This page was auto-generated from a Jupyter notebook: about.

About ePSdata



  • ePolyScat (ePS) is an open-source tool for numerical computation of electron-molecule scattering & photoionization by Lucchese & coworkers. For more details try:

  • ePSproc is an open-source tool for post-processing & visualisation of ePS results, aimed primarily at photoionization studies.

    • Ongoing documentation is on Read the Docs.

    • Source code is available on Github.

    • For more background, see the software metapaper for the original release of ePSproc (Aug. 2016): ePSproc: Post-processing suite for ePolyScat electron-molecule scattering calculations, on Authorea or arXiv 1611.04043.

  • ePSdata is an open-data/open-science collection of ePS + ePSproc results.

    • ePSdata collects ePS datasets, post-processed via ePSproc (Python) in Jupyter notebooks, for a full open-data/open-science transparent pipeline.

    • ePSdata is currently (Jan 2020) collecting existing calculations from 2010 - 2019, from the femtolabs at NRC, with one notebook per ePS job.

    • In future, ePSdata pages will be automatically generated from ePS jobs (via the ePSman toolset, currently in development), for immediate dissemination to the research community.

    • Source notebooks are available on the Github project pages, and notebooks + datasets via Zenodo repositories (one per dataset). Each notebook + dataset is given a Zenodo DOI for full traceability, and notebooks are versioned on Github.

    • Note: ePSdata may also be linked or mirrored on the existing ePolyScat Collected Results OSF project, but will effectively supercede those pages.

    • All results are released under Creative Commons Attribution-NonCommercial-ShareAlike 4.0 (CC BY-NC-SA 4.0) license, and are part of our ongoing Open Science initiative.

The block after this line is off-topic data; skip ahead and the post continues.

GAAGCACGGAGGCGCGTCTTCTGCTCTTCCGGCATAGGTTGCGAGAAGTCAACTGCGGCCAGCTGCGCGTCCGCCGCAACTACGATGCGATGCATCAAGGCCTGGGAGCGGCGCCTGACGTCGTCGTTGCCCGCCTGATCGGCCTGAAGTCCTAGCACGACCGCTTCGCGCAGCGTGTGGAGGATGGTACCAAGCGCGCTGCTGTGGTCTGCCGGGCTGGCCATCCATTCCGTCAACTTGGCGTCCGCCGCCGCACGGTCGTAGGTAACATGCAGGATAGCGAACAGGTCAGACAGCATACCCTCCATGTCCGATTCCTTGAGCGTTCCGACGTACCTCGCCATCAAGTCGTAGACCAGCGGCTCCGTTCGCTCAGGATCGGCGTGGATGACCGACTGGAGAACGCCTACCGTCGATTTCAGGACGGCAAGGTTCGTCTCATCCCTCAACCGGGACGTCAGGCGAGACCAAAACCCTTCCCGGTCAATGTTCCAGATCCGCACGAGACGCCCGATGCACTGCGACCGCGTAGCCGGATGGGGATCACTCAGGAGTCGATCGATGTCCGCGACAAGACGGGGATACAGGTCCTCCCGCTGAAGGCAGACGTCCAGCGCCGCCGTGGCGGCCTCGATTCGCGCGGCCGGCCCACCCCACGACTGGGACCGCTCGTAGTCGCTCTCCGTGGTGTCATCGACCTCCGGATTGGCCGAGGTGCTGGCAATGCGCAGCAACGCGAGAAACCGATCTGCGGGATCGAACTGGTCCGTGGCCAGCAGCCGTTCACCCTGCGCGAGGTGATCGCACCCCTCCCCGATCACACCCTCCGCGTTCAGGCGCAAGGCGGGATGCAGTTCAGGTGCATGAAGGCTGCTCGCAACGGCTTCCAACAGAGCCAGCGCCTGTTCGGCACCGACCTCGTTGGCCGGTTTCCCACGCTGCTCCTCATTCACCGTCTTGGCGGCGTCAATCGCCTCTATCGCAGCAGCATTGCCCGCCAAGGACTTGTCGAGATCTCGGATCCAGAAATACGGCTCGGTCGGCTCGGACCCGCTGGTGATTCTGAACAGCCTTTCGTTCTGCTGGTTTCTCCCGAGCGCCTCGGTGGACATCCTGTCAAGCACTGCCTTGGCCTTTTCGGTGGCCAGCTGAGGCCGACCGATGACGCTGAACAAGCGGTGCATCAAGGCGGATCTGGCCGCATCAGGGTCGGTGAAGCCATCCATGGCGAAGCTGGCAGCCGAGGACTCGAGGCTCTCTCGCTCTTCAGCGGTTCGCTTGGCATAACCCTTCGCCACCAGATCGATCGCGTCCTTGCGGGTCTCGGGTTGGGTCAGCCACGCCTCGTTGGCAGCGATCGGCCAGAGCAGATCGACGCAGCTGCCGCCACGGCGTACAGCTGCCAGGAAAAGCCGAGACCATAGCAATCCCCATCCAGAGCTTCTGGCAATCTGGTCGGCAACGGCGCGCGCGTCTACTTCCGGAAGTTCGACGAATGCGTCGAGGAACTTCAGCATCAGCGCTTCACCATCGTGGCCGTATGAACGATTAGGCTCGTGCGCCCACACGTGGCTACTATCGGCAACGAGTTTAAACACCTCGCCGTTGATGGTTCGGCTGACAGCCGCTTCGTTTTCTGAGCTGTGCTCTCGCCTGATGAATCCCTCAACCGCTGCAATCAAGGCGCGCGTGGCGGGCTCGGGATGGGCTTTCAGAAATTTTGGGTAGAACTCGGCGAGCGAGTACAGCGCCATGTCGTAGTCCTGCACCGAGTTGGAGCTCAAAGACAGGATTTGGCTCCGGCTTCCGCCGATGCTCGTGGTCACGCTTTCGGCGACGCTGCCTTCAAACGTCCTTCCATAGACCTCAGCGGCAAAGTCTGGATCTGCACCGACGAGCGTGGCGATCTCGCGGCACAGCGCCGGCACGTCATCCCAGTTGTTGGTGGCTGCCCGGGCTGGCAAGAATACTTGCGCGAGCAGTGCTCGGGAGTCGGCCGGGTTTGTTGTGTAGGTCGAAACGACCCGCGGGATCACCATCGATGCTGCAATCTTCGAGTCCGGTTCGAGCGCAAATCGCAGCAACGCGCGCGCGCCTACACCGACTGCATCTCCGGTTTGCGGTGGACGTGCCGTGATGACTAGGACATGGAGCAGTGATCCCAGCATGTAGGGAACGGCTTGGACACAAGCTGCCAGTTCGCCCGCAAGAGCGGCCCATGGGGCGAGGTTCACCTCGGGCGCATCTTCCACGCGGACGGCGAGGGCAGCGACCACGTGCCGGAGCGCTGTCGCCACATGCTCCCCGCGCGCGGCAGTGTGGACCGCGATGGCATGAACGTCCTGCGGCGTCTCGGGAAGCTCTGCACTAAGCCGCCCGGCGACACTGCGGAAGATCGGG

ePSproc demo

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Zenodo Creative Commons Attribution-NonCommercial-ShareAlike 4.0 (CC BY-NC-SA 4.0)


For an introduction to ePS and ePSproc, see:

(More demos coming soon.)


The general workflow for photoionization calculations plus post-processing is shown below. This pipeline involves a range of code suites, as shown in the main workflow; some additional details are also illustrated.


The basic ePSproc workflow (from the original software metapaper is shown below: essentially, the ePS output file is parsed for photoionization matrix elements, and ancillary data; the matrix elements are the used to calculate properties of interest, such as photoionziation cross-sections and MF-PADs. For ePSdata, this workflow is applied to each ePS dataset, with a Jupyter notebook as a template. The completed analysis & dataset is then uploaded to Zenodo, and HTML version to ePSdata.

ePSproc workflow

Citation & acknowledgements

Each notebook & dataset has a DOI, see the citations page for further details.



Platform development for quantum metrology with photoelectrons: figures below show existing and new platform schematics. In the former case, theory and experiment are treated separately, and compared at the level of observables; in the latter lower-level comparisons are possible and aid analysis. Existing platform schema Quantum metrology platform schema


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